- Are you prepared for the changes of tomorrow?
- Are you prepared for what you are destined to face?
- Are you willing to change to meet these new demands?
- Are you meeting your current training needs?
- Are you preparing to meet your future training needs?
- Are you innovative, resourceful, and willing to supersede all existing boundaries?
- Does your company have the right attitude?
- Is your training really something else...just killing time or a paper chase?
These questions will tell you quickly if you have a training program for the company of the millennium or if your company is living in nostalgia. The fire service as a whole must bring training from the past to the future. Times have changed significantly in the last decade and will most likely change even more in the next.
Each year, over 100 firefighters are killed on duty. How many of these were due to inadequate training? Could training make an impact of the reduction of these deaths? Could your company be the catalyst that starts a new profound trend in your department?
So, what does it take to have a company training program that is ready to meet the demands of the new millennium? First, we need to address three areas -- leaders, instructors and students.
Leaders -- better known as officers -- must take a proactive approach towards training. Instructors -- officers plus other members of the crew -- must set the tempo in changing the traditional mindset of training. Students -- all of us -- must be willing to be open minded to new types and styles of training.
Officers will need to develop a proactive rather than a reactive approach towards training. The efficiency of this direction is controlled at the company level. If you, as an officer, foster the proactive approach it will be contagious. This will set the appropriate attitude of the group. Along with being proactive, it is necessary for leaders to be innovative as well as traditional in today's world of budget cuts.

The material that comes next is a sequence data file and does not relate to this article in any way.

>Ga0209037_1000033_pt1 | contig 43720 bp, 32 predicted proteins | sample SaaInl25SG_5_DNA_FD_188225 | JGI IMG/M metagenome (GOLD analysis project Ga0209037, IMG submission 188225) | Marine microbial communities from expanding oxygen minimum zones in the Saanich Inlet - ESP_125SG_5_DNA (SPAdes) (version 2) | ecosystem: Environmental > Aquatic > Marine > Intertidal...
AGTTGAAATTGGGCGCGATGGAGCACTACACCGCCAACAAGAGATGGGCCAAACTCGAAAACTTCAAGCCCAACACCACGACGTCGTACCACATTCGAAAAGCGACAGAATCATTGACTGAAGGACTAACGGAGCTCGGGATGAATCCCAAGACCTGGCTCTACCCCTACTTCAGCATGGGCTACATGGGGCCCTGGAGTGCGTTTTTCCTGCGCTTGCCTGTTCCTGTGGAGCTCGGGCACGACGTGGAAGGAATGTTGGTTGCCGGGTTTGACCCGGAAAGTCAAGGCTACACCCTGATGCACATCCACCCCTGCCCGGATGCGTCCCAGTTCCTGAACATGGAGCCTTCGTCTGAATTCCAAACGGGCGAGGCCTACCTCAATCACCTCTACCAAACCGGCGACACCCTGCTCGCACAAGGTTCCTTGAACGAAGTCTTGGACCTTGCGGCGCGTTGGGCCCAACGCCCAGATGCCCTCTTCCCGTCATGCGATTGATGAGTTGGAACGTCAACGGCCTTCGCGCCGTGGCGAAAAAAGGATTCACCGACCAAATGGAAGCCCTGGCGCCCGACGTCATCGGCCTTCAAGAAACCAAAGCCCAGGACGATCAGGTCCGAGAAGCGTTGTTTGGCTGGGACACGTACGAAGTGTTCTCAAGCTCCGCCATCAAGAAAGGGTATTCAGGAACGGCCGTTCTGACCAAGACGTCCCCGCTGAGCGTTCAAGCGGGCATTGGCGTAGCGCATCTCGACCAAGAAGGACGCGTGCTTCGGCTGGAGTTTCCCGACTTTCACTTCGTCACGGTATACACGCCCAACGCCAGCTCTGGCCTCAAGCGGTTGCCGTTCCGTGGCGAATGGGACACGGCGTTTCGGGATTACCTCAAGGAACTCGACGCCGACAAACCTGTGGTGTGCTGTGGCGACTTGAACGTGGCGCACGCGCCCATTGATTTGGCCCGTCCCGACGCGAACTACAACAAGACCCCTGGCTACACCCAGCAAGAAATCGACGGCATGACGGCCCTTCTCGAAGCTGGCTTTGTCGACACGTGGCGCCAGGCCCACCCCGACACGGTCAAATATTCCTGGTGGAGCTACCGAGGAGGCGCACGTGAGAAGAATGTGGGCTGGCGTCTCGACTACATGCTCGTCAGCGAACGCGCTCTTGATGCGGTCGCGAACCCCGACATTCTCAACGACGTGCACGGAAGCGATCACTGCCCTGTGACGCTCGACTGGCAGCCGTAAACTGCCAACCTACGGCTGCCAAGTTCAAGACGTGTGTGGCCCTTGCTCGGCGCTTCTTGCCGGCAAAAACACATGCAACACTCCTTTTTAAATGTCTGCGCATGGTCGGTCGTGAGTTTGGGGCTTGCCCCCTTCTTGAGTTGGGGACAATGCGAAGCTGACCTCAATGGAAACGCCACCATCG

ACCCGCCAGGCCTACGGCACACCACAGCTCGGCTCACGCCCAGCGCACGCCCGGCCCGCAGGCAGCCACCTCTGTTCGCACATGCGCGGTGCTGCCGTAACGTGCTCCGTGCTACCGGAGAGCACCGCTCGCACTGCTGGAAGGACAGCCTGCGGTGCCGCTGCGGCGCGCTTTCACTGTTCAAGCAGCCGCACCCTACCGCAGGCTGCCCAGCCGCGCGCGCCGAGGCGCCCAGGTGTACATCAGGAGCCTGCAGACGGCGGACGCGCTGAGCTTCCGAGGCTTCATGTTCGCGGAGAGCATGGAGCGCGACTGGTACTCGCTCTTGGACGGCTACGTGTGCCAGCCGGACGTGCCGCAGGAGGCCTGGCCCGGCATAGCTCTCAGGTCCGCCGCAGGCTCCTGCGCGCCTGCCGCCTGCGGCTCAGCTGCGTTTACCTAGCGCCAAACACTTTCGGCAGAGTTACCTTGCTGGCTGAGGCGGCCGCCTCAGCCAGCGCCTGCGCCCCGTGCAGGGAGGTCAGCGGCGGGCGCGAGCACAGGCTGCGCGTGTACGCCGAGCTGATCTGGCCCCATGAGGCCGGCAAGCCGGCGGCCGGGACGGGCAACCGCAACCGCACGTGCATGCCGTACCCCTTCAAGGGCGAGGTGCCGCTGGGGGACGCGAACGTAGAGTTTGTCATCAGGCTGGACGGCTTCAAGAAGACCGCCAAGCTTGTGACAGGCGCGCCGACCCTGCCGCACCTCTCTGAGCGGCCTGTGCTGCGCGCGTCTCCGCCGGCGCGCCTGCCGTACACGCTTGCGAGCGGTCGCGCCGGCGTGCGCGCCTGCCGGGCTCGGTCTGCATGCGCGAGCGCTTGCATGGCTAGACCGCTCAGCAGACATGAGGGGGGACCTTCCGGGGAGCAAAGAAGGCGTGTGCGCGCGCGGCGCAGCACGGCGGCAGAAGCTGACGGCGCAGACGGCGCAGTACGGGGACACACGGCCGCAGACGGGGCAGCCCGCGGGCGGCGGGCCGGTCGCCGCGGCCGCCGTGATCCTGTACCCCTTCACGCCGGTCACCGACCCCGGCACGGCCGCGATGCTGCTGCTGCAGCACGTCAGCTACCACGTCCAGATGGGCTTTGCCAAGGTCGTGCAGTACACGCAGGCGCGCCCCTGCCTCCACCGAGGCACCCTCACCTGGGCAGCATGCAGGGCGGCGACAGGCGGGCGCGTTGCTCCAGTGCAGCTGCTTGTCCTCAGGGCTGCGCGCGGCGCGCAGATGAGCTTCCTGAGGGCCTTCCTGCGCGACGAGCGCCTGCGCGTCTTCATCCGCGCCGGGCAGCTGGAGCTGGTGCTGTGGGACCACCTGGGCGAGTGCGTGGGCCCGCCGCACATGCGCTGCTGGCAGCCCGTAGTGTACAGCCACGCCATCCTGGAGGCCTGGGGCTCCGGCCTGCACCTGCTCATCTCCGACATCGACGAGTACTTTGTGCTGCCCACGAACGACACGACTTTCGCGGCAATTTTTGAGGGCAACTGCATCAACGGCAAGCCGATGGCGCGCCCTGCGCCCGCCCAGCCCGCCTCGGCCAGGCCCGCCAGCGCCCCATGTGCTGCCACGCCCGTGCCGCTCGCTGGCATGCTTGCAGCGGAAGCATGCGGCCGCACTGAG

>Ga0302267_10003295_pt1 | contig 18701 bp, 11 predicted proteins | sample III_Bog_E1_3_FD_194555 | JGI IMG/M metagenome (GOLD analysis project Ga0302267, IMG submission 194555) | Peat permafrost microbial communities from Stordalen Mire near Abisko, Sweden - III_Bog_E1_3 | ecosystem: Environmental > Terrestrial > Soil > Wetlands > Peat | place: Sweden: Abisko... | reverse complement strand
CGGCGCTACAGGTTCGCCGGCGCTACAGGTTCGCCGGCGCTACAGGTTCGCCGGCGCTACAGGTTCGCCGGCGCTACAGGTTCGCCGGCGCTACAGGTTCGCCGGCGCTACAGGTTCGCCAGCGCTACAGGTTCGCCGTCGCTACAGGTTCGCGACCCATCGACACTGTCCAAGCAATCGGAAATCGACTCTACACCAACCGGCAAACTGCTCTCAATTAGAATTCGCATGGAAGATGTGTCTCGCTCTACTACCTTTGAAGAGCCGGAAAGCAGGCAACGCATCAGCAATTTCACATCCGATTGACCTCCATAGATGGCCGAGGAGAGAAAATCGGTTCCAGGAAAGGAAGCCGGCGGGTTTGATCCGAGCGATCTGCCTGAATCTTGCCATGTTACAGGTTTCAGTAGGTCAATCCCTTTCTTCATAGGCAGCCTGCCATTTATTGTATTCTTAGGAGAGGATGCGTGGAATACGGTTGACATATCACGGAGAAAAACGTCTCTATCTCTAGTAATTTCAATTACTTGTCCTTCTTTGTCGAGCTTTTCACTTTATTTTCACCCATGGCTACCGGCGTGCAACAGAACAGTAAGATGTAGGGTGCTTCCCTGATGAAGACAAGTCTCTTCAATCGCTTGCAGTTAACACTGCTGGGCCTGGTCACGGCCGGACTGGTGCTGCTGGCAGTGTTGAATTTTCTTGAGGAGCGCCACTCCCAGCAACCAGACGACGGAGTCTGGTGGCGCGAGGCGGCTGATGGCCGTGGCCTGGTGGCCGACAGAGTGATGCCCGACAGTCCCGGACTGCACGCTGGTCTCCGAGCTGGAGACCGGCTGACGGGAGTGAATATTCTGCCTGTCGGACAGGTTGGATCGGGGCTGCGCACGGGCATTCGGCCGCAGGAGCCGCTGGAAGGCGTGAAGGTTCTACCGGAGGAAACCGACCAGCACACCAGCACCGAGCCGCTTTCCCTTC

Officers must find new ways to provide premier training under limited budgets and time constraints.
This leads us to being resourceful. You will need to utilize all of the resources at hand to ensure that the training program is progressive. Finally, they must be supportive of the training program and not detrimental. This support will carry along way and will guarantee that the attitudes are progressive and proactive.
Remember, company officers are the true trainers of the fire service. Knowledge is power...share it!
DOUGLAS K. CLINE, a Firehouse.com Contributing Editor, is a 28-year veteran and student of the fire service is the training commander with the High Point, NC, Fire Department. Cline is the first vice president of the International Society of Fire Service Instructors (ISFSI) and is a well known international speaker presenting a myriad of programs. Chief Cline is also a highly published author, including Company Officer Test Preparation Guide Book with a scenario training DVD and served as the technical content adviser and contributing author for several Delmar Cengage Learning texts. Chief Cline is the host of Firehouse.com's Training & Tactics Talk podcast series and was a guest on The Leader's Toolbox podcast on Radio@Firehouse. To read Douglas' complete biography and view his archived articles, click here. You can reach Douglas by e-mail at firstname.lastname@example.org.